The purpose of this post is to explore the link between corporate social responsibility (in a broad context), corporate codes of conduct and open source research.
Many corporations have implemented corporate codes of conduct. In many cases these codes of conduct were in response to changes in legislation affecting public companies in the wake of the Enron fraud of the early 2000s. The US Sarbanes-Oxley Act came into effect in 2002 and in Canada securities regulators adopted National Policy 58-201 in 2005. Both of these laws required that publicly traded companies adopt fraud prevention and conflict-of-interest management control regimes.
National Policy 58-201 contains a recommendation at section 3.8 that boards of publicly traded companies should adopt a code of conduct and ethics (i.e. “a code”).
The policy recommends that a code should address, stewardship of company assets, confidential information, conflicts of interest and ensuring that the individuals to whom it applies comply “with laws, rules and regulations” and “reporting of any illegal or unethical behaviour.” The recommended code is internally focused, referring to “directors, officers and employees of the issuer.” To a large extent the model code appears to address the financial interests investors, and to a lesser extent employees and managers of publicly traded companies.
Times have changed since 2005. What constitutes ethical corporate behaviour has expanded drastically since that time, as have the concepts of “corporate social responsibility”, “good governance” and what constitutes being a “good corporate citizen.” This change has been driven partially by legislation and partially by changes in public ideals.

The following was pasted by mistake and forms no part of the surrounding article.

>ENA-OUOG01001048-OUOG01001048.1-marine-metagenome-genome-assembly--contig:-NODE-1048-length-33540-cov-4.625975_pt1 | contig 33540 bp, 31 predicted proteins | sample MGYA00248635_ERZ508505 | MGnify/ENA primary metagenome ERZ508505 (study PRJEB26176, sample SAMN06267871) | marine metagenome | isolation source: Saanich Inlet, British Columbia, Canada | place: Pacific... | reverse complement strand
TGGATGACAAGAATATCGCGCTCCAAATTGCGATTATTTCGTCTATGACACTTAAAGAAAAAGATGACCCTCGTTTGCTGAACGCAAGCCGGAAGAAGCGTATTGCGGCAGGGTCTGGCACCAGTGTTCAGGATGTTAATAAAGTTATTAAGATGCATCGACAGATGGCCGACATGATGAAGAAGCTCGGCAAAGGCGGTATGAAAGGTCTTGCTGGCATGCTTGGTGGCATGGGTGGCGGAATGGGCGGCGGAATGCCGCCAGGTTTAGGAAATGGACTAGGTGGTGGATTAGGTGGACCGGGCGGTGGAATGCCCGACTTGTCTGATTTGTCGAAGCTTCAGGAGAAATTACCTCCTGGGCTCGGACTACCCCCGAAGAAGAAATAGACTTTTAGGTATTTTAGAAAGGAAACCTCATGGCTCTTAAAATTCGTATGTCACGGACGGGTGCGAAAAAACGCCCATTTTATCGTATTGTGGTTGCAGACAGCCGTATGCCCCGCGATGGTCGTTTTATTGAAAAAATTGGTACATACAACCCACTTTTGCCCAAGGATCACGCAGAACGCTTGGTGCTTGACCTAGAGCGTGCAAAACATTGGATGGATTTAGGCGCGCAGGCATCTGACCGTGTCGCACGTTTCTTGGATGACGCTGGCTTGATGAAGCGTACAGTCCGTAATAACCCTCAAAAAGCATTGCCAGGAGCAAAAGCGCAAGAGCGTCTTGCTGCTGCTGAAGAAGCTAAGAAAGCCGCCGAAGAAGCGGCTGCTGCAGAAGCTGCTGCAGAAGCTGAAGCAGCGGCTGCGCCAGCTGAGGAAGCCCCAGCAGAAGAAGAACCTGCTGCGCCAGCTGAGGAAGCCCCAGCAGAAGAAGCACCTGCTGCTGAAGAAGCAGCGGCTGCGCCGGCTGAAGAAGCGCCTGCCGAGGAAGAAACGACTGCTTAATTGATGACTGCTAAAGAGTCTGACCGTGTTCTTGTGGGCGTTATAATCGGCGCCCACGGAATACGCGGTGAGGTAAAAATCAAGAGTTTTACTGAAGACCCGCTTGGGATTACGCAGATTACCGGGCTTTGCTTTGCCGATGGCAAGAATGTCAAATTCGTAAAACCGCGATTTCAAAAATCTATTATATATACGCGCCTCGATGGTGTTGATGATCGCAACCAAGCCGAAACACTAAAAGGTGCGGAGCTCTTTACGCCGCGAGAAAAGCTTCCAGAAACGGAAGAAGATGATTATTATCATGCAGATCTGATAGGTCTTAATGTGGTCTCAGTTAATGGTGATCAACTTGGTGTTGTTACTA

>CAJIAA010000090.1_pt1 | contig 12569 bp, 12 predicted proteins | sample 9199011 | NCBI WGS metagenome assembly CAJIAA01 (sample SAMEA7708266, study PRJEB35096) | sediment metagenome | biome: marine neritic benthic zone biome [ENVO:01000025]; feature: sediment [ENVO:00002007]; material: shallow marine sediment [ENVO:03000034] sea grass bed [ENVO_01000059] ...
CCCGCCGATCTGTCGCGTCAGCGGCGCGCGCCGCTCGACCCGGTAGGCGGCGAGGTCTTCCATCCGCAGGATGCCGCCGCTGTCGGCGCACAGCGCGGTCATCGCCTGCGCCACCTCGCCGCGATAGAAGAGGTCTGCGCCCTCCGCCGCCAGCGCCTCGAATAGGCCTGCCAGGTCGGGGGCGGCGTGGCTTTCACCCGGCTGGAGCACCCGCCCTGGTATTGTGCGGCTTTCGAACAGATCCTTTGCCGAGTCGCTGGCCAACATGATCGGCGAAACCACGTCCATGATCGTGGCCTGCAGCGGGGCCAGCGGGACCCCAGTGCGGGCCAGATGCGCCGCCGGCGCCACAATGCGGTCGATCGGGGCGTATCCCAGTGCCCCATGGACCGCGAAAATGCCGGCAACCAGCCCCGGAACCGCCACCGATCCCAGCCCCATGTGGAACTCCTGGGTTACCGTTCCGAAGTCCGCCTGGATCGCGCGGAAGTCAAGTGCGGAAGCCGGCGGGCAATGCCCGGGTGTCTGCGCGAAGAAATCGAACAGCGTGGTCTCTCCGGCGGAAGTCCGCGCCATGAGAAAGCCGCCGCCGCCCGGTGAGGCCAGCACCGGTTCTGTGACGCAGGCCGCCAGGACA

A brief examination of several corporate codes of conduct of Canadian publicly traded companies reveals that the codes address a much broader range of issues including diversity and equality, human rights, the environment, harassment and violence in the work place – and they have not dropped the original concepts of stewardship of assets, conflict of interest and financial controls found in the original template. Indeed compliance “with laws, rules and regulations” has expanded to include everything from anti-corruption legislation to environmental regulations.
What is more important from the perspective of enhanced due diligence is that these publicly traded companies implicitly or explicitly require suppliers, contractors and other third-parties with whom they do business to adopt the standards set out in their code.
If an organization expects its suppliers, contractors, etc. to conduct their affairs in ways that accord with the organization’s code of ethics, then it follows that the organization may wish to assess the third-party’s background in light of its code of conduct when commencing its business relationship and through its ongoing maintenance of that relationship. There is a significant amount of publicly available information that can assist a publicly traded company in performing that assessment. Much of it is relatively inexpensive to obtain.
Of course, the credibility of all of the information obtained in an enhanced due diligence exercise must be assessed and it must be contextualized. Further, legal advice with respect to contractual relationships and privacy legislation should be obtained prior to conducting any type of investigation.
Notwithstanding these caveats, enhanced due diligence and open source information gathering can be a useful way of identifying risks and assessing compliance in relation to corporate codes of conduct.